War of words in Kilkenny over proposed FAI 'development officer' deal

A rift has emerged between local councillors on the issue

Sam Matthews


Sam Matthews




A number of local councillors are not happy with the plans

A rift has emerged between local councillors over a new proposal to co-fund, with the FAI, the appointment of a soccer development officer in Kilkenny.

The issue came to light at Friday’s meeting of the Kilkenny City Municipal District in the context of a discussion about a reduction in funding to the area. Sinn Féin councillor David Kennedy said he couldn’t in good faith support a €20,000 cut, and ‘hand it over’ to the FAI. He said it was the FAI’s job to fund and support soccer clubs.

He was backed up by Cllr Patrick McKee, who said he did not believe it was fair and equitable, given a proposed €20,000  reduction, to enter into a contract with the FAI for €75,000 over the next three years.

“The FAI have enough money and we shouldn’t be using public monies to fund that,” he said.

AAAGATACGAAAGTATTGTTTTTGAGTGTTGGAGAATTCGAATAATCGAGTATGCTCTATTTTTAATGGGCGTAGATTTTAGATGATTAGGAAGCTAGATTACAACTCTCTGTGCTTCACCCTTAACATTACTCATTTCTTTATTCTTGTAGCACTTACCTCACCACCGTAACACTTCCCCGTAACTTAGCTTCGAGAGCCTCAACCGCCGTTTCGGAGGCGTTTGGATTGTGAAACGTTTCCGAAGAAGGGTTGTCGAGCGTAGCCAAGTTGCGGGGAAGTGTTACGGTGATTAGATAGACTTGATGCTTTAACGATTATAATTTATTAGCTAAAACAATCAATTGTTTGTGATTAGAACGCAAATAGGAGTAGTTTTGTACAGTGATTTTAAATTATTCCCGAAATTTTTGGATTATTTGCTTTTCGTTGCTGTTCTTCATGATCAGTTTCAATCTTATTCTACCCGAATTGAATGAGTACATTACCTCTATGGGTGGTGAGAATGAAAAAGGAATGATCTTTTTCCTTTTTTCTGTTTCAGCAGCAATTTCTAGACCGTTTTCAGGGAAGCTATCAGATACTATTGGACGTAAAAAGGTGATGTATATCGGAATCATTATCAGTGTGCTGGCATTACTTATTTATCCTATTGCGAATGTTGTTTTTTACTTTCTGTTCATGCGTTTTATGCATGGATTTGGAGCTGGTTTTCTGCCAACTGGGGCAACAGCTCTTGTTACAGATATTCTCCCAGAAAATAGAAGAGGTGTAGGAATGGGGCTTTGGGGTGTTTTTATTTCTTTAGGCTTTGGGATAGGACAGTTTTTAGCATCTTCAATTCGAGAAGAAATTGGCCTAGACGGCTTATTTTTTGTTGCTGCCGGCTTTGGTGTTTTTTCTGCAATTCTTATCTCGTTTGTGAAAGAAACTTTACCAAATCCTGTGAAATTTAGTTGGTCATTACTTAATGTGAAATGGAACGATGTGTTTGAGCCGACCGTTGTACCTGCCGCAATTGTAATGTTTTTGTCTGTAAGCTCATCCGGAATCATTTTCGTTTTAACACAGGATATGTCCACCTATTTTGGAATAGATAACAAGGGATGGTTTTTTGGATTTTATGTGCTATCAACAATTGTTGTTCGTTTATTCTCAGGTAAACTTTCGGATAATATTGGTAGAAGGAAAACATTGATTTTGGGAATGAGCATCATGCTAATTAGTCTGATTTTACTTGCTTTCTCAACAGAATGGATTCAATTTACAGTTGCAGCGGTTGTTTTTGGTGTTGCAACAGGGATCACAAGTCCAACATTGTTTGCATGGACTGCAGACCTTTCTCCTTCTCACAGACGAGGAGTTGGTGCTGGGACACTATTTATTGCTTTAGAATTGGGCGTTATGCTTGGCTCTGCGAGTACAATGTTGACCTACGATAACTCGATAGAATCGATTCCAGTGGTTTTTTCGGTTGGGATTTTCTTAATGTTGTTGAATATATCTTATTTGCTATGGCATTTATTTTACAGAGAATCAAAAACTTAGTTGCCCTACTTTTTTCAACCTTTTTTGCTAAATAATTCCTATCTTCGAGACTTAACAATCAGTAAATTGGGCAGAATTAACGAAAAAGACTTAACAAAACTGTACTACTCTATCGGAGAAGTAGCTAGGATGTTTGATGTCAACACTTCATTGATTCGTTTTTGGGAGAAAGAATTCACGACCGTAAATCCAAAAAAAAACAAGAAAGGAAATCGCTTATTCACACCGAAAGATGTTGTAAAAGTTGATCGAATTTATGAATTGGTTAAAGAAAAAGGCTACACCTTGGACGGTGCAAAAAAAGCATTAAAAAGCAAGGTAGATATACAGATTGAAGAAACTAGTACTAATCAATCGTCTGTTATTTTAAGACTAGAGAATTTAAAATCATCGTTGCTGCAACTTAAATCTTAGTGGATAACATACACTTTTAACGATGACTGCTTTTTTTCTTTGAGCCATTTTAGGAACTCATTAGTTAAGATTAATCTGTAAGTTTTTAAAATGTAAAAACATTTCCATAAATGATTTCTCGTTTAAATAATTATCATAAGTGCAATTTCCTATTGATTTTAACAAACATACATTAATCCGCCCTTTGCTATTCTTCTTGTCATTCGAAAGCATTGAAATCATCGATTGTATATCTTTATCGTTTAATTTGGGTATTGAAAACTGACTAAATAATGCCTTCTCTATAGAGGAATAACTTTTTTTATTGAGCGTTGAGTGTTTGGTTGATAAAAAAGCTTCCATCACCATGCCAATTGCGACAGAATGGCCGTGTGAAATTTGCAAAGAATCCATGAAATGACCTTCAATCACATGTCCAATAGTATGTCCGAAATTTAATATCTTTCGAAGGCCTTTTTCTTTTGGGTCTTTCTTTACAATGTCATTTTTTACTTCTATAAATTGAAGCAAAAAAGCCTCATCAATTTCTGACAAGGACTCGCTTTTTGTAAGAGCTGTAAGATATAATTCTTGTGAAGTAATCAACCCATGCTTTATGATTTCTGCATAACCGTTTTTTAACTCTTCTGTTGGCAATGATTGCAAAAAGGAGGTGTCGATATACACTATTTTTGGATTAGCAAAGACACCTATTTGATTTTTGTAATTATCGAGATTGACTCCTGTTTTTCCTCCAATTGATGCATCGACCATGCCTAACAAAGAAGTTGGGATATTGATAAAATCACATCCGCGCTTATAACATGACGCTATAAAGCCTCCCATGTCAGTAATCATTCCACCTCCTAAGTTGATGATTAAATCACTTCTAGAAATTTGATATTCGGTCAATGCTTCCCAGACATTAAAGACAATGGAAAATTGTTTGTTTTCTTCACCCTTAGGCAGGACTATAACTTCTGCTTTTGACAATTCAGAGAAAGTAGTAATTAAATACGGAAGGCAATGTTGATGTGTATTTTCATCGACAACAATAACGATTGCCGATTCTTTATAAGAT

Defending the proposal, Cllr Matt Doran said Kilkenny was one of few counties without a development officer. He said the plan was €25,000 for one year, and it would be reviewed on a quarterly basis. 

Director of services Tim Butler added that the FAI have set out a three-year programme but members can only commit to €25,000 a year, one year at a time.

Cllr Doran said the FAI had provided significant money to local clubs. He said he himself was not a soccer fan - rather a GAA man - but that he was impressed with the plan and details supplied by the FAI.

Cllr David Fitzgerald said the council had provided 'well beyond that' for the GAA and other organisations, such as at Dunmore, or the new footpath out to Foulkstown which will benefit the rugby club. He said they had helped fund the facility at the Fairgreen for soccer.

“It shouldn’t be forgotten too that the Watershed was provided by the council,” he said.

“Kilkenny County Council and the borough council have a long history of supporting sport, and this is simply another element."

Cllr McKee said this was different from investment in infrastructure.

“We are entering into a contract to employ someone for a function I believe the FAI should do themselves,” he said.

He said giving that money to the FAI was not a priority for him, while protecting the city’s municipal allocation was.

With members clearly at odds, the issue is expected to resurface when the full council holds its budget meeting on November 24.